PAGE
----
RealTime IT News

The Lite Side of Oracle 10g

Oracle has released new 10g database software to extend grid computing to corporate workers on the go.

Database Lite 10g allows employees to tap into the master 10g database through mobile devices, such as PDAs, laptops and handheld computers.

Jacob Christfort, vice president of server technologies and CTO for mobility at Oracle, said Lite has been quietly used in standalone form by customers for years. Database Lite 10g is a coming out party of sorts, because it represents the first time Lite has been tightly integrated with the core database server.

"With grid computing it starts becoming more interesting because now what we can do with Oracle Lite is we can distribute parts of the data and application to a mobile device and make it appear as part of one computer on one network," Christfort said.

The software comes at a time when remote workers are increasingly relying on computer gadgets to access corporate information. One of the persistent bugbears, however, has been frequent disconnect of the software synchronization between the device and the back-end system.

This could translate to a huge problem when thousands of workers are trying to use applications powered by one system on the backend. To make the centralized server work, users need a central database extension, or "satellite," dedicated to one system.

That is what the Redwood Shores, Calif., company is offering, Christfort said. Moreover, Database Lite 10g also works in areas where network coverage is barely tenable because it uses a synchronization server that works on the front end and back end. This allows mobile users to synchronize data between their corporate database and mobile device.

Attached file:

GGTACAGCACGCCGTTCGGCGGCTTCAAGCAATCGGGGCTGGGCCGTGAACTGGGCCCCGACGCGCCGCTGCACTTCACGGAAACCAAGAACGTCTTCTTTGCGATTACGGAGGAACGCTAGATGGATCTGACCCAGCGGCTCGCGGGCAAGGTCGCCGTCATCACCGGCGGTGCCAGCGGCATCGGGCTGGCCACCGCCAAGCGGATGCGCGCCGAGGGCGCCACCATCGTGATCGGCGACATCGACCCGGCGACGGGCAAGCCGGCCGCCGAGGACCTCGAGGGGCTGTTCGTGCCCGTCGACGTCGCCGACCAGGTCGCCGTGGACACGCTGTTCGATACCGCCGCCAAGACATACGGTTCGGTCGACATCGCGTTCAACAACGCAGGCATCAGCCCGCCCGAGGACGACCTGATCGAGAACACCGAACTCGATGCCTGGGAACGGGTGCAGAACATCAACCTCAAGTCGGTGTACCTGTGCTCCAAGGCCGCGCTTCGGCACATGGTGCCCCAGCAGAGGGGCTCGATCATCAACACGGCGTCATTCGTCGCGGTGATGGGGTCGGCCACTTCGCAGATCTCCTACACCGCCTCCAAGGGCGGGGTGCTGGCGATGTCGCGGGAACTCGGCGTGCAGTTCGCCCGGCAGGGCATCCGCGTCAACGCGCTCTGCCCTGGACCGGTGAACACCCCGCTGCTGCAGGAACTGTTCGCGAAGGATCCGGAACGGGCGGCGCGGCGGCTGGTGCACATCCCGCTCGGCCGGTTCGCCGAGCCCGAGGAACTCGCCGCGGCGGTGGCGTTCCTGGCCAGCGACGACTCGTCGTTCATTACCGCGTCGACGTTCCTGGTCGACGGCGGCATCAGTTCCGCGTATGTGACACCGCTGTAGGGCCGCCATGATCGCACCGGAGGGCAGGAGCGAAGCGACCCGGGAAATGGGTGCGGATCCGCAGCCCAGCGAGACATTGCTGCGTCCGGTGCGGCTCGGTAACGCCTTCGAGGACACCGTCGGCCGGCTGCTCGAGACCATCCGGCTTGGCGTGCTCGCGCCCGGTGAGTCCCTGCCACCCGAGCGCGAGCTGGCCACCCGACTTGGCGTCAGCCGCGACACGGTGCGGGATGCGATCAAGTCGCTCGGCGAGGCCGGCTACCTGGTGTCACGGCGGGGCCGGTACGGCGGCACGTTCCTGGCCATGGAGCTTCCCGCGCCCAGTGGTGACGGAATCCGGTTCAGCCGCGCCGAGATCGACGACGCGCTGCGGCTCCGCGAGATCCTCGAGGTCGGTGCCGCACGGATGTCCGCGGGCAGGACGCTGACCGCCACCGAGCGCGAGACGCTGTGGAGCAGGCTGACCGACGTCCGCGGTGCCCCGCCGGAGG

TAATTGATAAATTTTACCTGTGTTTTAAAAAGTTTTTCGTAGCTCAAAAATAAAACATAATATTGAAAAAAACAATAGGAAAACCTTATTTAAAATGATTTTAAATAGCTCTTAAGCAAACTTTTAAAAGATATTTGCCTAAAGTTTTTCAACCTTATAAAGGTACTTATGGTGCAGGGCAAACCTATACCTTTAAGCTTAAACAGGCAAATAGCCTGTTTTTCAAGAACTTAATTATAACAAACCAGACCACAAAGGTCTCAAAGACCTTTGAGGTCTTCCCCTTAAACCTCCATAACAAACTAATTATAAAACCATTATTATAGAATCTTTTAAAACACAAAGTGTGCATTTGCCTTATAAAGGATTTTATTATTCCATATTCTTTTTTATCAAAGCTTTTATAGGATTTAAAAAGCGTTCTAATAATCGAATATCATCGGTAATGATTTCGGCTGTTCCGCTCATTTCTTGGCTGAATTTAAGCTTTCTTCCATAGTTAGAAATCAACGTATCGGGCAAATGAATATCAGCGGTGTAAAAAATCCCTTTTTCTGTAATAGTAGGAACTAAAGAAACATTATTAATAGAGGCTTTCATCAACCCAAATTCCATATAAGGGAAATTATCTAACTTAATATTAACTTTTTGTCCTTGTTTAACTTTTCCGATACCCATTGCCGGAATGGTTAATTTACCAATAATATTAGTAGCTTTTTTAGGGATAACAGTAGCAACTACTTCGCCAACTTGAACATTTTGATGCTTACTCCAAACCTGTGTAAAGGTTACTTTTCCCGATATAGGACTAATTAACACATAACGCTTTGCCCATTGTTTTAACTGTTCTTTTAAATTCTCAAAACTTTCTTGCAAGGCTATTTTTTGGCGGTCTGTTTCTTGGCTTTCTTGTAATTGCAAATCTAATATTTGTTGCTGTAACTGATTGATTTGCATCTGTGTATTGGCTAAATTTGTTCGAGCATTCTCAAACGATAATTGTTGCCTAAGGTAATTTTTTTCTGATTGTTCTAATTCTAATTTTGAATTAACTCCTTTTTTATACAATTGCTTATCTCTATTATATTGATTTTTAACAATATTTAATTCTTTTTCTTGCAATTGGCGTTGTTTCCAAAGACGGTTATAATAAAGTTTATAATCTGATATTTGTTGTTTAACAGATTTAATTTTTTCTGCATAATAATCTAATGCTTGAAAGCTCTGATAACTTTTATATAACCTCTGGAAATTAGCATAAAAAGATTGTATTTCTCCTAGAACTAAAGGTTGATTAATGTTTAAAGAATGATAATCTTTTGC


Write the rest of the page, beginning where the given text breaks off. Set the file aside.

Oracle rivals IBM and Sybase offer similar solutions -- DB2 Anywhere and SQL Anywhere, respectively. But Christfort said Lite will only support Oracle databases while the others will let their mobile databases connect to just about any other database.

Christfort said this differentiation is the result of an inflection point in the industry: Customers who used to use disparate mobile databases and hire consultants to make them work are looking to key in on one vendor, he said.

"We don't think people will want to buy separate systems and have the integration hassle," Christfort said. "We believe people will just want to buy an Oracle database system and have that data move seamlessly between devices and applications. We believe the [Lite] mobile database will follow ... [its elder database]"

Database Lite 10g is available on all major operating systems, including Linux, Unix and Windows, and is available now for $100 per named user license.